'Citizen Science Meets Environmental Restoration: measuring success through monitoring' was a three year project funded with support from MfE's Community Environment Fund, World Wildlife Fund and Gawith Deans Trust. Its aim was to improve the leadership, strategic direction and coordination of citizen science in New Zealand. ‘Citizen Science’ involves community volunteers using practical field monitoring tools, that meet scientific best practice, to report on the state of their local environment.

Key activities of the project included:
•    growing support for citizen science in                New Zealand
•    determining the scope and availability of             citizen science monitoring tools and training
•    investigating approaches for enabling and           expanding community-based environmental       monitoring
•    promoting more effective use of data from           community monitoring
•    sharing findings through a national                       symposium


Project period: May 2015 - May 2018.

Minister for the Environment, Dr Nick Smith, attended the first steering group meeting and confirmed $130k of CEF funding. To read more, click here.


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In NZ, citizen science is adding new dimension to how scientific studies can be carried out. As the field matures, opportunities are opening for designing novel studies and tools to collect data that would/could otherwise not be carried out by professionals alone. Community conservation groups carrying out environmental monitoring are one part of the citizen science story in NZ. This project sought to enhance our current understanding of the field as well as look to the future. To read the series of blog posts on citizen science and the project, click here.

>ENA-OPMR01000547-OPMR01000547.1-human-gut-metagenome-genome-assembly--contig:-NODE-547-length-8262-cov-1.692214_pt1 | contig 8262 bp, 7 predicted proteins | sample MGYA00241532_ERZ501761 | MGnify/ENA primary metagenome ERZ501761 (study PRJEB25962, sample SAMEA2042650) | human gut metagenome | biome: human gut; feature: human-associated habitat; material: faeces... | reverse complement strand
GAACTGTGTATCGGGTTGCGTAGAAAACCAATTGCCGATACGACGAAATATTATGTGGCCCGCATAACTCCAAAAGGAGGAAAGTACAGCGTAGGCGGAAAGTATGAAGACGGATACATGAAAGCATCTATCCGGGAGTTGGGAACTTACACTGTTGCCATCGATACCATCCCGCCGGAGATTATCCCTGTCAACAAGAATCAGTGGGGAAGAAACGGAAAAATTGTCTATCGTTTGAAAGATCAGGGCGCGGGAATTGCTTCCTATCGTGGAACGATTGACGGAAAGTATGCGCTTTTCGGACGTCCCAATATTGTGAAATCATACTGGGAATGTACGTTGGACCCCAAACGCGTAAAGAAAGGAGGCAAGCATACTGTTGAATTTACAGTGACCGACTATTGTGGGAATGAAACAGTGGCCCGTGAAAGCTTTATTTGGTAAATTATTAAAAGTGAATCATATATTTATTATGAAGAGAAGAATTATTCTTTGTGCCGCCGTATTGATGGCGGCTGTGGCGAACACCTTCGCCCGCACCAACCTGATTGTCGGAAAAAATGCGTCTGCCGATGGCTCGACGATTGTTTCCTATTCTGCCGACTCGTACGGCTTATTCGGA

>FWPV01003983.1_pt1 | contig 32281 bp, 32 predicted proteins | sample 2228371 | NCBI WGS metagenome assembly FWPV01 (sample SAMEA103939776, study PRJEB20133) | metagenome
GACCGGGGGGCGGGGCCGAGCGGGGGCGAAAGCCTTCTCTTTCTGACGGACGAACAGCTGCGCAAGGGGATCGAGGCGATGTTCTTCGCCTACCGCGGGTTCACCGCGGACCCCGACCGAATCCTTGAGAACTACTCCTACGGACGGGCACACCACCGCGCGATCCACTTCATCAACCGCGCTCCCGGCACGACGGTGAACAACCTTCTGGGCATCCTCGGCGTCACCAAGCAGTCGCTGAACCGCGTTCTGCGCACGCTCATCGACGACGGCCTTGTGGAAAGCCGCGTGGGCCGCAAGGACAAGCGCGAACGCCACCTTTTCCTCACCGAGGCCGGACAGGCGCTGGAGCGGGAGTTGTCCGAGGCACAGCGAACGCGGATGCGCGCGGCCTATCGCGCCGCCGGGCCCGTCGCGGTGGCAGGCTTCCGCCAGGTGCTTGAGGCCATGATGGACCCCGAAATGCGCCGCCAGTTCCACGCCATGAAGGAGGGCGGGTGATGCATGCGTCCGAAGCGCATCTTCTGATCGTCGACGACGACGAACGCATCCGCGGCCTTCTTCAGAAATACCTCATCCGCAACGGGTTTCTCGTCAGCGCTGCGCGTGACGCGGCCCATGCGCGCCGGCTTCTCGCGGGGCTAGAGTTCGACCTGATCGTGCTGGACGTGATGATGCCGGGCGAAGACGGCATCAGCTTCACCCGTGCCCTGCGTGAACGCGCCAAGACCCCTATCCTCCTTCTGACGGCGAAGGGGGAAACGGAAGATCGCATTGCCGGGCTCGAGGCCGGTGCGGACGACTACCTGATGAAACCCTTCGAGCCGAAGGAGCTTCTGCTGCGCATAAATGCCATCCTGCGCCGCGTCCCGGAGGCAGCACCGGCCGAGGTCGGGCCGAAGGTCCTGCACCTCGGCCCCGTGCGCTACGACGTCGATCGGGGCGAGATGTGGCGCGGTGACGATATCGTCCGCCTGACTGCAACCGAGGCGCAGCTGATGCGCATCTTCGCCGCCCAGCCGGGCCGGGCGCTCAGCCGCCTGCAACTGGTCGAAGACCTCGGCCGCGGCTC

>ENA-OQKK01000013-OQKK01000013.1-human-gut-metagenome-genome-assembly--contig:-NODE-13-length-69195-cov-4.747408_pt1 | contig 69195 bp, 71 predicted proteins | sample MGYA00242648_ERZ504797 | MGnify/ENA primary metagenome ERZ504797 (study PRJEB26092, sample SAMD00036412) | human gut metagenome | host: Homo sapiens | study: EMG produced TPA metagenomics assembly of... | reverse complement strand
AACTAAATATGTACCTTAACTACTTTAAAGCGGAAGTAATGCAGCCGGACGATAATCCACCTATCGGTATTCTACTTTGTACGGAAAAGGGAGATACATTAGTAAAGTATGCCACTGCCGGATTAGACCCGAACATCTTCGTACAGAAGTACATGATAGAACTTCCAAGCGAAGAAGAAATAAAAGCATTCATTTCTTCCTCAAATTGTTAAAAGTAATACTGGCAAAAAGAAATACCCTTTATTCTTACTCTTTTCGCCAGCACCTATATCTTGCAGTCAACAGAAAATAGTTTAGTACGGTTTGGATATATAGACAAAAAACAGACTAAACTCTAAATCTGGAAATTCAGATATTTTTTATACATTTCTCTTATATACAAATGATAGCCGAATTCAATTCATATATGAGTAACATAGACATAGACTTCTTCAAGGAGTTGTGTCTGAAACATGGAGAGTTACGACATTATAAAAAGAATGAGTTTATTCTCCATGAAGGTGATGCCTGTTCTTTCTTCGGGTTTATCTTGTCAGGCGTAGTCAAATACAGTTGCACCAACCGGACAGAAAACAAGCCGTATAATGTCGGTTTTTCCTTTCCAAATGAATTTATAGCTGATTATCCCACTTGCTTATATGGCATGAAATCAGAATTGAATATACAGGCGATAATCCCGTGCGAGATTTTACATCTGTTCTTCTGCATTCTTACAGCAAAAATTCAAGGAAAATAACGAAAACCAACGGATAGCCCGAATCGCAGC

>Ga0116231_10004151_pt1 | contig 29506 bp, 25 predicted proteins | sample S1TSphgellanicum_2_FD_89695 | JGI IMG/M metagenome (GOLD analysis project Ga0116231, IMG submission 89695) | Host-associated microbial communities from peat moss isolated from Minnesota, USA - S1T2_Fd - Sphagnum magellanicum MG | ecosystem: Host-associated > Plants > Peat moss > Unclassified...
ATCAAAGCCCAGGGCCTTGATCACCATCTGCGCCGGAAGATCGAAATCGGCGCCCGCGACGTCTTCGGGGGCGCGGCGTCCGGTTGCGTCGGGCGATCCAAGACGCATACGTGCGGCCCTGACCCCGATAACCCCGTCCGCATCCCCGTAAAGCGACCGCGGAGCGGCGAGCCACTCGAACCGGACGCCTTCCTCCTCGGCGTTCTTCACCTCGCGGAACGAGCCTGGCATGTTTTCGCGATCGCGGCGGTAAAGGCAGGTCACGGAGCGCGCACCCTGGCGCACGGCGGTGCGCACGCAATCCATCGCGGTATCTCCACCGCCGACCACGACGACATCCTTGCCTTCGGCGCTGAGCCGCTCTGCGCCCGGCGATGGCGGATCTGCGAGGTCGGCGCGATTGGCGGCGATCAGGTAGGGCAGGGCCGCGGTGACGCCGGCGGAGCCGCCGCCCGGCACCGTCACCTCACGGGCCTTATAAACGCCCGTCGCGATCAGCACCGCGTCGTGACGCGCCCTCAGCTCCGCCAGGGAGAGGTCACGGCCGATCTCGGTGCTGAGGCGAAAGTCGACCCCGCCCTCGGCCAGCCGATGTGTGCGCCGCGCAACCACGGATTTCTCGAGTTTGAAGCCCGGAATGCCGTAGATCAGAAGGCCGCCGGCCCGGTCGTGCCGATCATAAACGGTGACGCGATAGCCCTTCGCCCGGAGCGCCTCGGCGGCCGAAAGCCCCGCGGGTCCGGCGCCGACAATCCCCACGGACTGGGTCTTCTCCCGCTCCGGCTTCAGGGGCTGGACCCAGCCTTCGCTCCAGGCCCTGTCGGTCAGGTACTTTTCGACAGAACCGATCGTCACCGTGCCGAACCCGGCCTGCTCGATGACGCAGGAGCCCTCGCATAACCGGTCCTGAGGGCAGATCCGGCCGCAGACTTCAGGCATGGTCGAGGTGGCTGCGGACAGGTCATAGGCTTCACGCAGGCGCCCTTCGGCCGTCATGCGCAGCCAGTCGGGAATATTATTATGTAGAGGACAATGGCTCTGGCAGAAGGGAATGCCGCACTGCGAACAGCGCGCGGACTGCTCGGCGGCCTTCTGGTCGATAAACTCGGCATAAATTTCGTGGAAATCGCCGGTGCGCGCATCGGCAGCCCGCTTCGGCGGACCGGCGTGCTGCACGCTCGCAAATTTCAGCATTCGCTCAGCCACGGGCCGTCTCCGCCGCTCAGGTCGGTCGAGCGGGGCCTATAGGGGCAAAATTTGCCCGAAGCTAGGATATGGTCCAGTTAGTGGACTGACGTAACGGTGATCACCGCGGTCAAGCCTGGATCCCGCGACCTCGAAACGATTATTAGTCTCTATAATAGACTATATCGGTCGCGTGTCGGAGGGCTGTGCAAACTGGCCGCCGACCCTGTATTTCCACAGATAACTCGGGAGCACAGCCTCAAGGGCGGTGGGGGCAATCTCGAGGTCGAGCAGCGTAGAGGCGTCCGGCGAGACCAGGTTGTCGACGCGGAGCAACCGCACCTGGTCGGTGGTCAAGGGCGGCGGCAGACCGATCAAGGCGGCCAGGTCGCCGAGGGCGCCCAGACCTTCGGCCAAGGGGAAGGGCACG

WORKING GROUP MEETINGS                         (2015 - 2016)

Nearly 170 people came together over four meetings (Dunedin, Nelson, Palmerston North and Auckland) to better understand environmental citizen science activities underway (and planned) and network with other interested parties. Barriers and opportunities for establishing, continuing and growing projects were also debated. Participants ranged from project coordinators, educators, scientists and decision-makers across community groups/trusts, the secondary and tertiary sector, crown research institutes, to government agencies and private enterprise highlighting the broad applicability of citizen science across sectors and organisations. For an overview of barriers and opportunities, click here.


CITIZEN SCIENCE FIELD TRIPS                        (2016 - 2017)

A suite four of field trips investigated projects in action including community predator control initiatives, Marine Meter Square national coastal monitoring, and schools engaging in water quality monitoring. A panel was also held on running a BioBlitz, from scientist, museum and community group perspectives. To read field trip blog posts, click here.


TOOLS & TECHNIQUES TRAINING                  (2017 - 2018)

In Year Three the final series of meetings focused on practical training (e.g., how to monitor water quality, how to design your restoration project monitoring program). A comprehensive Inventory of Citizen Science Programs, Projects, Resources and Learning Opportunities (2016) was also produced. To read training event blog posts, click here



The rich discussions generated over the course of the project combined with a network of citizen science volunteers, coordinators and potential leaders have brought more shape to the field of citizen science in New Zealand. The next steps are to seek funding for mapping out a strategic direction for citizen science in New Zealand and address key barriers identified in working group meetings.


For further information contact  



Facebook: @CitizenScienceNewZealand


Twitter: #CitSciNZ2018